Since joining Credit Suisse as head of UK investment banking in 2007, he has worked cross-sector and alongside government. He earns a place in our top five for his decade at Goldman Sachs, where Goldman's private equity funds made several forays into media.

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Response to suffragette (Reply #14)

Tue Nov 27, 2012, 03:16 PM

18. Yup, what the one percent REALLY don't want you to talk about

is collusion with government, whether overseas or right here in the US.

It is no accident that the threads around here that elicit the greatest swarming from our resident crew of Third Way apologists are any that make explicit the collusion between the one percent and our own government.

Corporate Democrats don't like threads about the corporate purchase of our government, political parties, and electoral system. And they *especially* don't like threads about the ever-expanding corrupt use of government to strip our civil protections, legalize the pillaging, and persecute whistleblowers and alert, protesting citizens.

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Response to Octafish (Original post)

Tue Nov 27, 2012, 03:12 PM

16. Tune into Thom Hartmann right now. He's talking about this.

You can stream here: https://www.freespeech.org/

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Response to Octafish (Original post)

Tue Nov 27, 2012, 03:14 PM

17. Bet that Romney loss has got to hurt.

Sounds like GS used Bain tactics.

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Response to BadgerKid (Reply #17)

Thu Nov 29, 2012, 06:19 PM

36. Just imagine if Romney would have won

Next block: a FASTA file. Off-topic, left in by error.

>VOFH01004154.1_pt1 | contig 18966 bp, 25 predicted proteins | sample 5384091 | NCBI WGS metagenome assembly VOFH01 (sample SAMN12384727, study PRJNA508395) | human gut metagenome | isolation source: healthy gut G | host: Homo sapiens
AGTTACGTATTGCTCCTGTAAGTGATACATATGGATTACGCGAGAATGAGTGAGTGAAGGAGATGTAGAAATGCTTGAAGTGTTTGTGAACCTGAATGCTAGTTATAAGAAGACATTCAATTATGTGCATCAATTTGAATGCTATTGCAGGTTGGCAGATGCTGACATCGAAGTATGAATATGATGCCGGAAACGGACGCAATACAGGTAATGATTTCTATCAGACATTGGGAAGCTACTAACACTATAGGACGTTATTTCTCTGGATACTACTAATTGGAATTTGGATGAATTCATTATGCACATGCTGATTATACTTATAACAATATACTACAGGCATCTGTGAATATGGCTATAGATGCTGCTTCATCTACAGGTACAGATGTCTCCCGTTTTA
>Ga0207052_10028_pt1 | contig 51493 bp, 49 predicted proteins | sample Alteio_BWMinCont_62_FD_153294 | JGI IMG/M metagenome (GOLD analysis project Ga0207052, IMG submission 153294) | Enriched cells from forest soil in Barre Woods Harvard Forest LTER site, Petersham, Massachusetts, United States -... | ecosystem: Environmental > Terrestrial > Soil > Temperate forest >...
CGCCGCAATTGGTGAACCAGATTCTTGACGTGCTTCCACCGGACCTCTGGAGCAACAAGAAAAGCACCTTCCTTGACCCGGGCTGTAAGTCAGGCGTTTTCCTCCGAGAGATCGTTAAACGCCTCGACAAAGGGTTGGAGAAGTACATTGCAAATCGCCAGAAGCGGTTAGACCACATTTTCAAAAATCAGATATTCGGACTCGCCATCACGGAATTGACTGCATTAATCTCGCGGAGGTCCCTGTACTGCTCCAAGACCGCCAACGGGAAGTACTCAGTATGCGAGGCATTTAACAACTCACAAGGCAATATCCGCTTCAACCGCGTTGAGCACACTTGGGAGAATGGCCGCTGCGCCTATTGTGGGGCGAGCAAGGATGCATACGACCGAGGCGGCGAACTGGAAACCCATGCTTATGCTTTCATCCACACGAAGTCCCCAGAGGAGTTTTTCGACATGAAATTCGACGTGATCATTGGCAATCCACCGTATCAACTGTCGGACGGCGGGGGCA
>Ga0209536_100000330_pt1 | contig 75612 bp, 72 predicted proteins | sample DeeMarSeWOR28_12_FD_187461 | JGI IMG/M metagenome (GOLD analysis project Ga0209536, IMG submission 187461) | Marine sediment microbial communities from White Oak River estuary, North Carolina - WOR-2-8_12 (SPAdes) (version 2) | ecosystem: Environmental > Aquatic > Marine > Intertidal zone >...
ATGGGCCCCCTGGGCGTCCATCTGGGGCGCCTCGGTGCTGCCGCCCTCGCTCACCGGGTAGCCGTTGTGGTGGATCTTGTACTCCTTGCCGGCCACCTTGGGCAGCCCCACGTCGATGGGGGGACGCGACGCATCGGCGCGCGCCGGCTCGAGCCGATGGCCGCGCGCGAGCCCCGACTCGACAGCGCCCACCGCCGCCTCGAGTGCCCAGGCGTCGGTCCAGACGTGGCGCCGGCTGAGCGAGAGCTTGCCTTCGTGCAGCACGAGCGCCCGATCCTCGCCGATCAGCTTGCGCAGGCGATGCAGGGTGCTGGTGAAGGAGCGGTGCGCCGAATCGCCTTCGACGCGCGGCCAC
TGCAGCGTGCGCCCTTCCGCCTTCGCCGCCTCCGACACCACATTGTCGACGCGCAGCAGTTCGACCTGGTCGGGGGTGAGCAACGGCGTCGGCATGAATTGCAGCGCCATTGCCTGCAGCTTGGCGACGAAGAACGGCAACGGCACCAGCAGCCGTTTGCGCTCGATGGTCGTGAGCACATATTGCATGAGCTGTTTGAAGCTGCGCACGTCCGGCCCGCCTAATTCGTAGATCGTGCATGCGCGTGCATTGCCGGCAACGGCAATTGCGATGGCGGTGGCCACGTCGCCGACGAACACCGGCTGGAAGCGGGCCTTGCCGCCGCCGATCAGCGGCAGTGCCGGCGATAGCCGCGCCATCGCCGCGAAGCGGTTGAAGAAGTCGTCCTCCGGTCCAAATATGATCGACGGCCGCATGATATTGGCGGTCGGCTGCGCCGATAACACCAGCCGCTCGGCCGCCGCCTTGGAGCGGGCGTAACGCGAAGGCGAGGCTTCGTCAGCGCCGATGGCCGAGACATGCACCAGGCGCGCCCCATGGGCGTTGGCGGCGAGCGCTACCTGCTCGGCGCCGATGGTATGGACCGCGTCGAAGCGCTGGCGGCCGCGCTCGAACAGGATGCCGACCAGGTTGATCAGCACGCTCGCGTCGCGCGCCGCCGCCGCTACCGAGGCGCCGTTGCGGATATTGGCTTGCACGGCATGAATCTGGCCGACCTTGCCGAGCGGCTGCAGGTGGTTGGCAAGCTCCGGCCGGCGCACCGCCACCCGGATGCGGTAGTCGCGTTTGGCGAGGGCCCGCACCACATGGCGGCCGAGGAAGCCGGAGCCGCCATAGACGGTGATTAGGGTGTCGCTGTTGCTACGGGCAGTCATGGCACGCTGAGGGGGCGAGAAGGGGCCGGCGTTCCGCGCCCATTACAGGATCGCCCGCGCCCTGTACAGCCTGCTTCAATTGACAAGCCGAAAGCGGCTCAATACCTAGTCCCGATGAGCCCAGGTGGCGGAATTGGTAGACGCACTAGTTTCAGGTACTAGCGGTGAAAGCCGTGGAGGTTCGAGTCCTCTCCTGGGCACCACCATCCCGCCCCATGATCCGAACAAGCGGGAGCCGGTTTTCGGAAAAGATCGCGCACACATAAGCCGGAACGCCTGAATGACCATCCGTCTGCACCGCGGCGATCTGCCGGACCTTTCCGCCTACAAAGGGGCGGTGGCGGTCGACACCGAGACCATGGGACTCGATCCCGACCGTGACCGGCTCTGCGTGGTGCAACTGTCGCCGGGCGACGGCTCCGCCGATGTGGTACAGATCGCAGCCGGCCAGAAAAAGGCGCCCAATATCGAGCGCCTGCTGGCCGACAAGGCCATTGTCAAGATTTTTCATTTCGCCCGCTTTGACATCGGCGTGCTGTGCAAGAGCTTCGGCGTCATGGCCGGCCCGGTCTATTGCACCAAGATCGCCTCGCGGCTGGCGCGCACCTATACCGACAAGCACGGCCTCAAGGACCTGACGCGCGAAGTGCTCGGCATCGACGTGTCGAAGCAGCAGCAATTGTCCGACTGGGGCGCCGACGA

He could have merged Bain with Goldman Sachs and bought us all out

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Response to Octafish (Original post)

Tue Nov 27, 2012, 03:16 PM

19. K&R!

 

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Response to Octafish (Original post)

Tue Nov 27, 2012, 07:03 PM

24. k&r

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Response to Octafish (Original post)

Tue Nov 27, 2012, 07:11 PM

25. Thom Hartmann was all over this today...

He's actually been talking about it for awhile...

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Response to SomethingFishy (Reply #25)

Wed Nov 28, 2012, 09:48 AM

35. Thom has been doing a KICK-ASS job at laying this all out.

By the way, I see what Octafish did in his OP...

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Response to Octafish (Original post)

Tue Nov 27, 2012, 08:32 PM

27. They need to be exterminated.

 

Before they exterminate the rest of us.

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Response to Octafish (Original post)

Tue Nov 27, 2012, 09:55 PM

29. Kick

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Response to Octafish (Original post)

Tue Nov 27, 2012, 10:06 PM

30. K&R. Thanks for posting. A lot of us have been talking about this for many years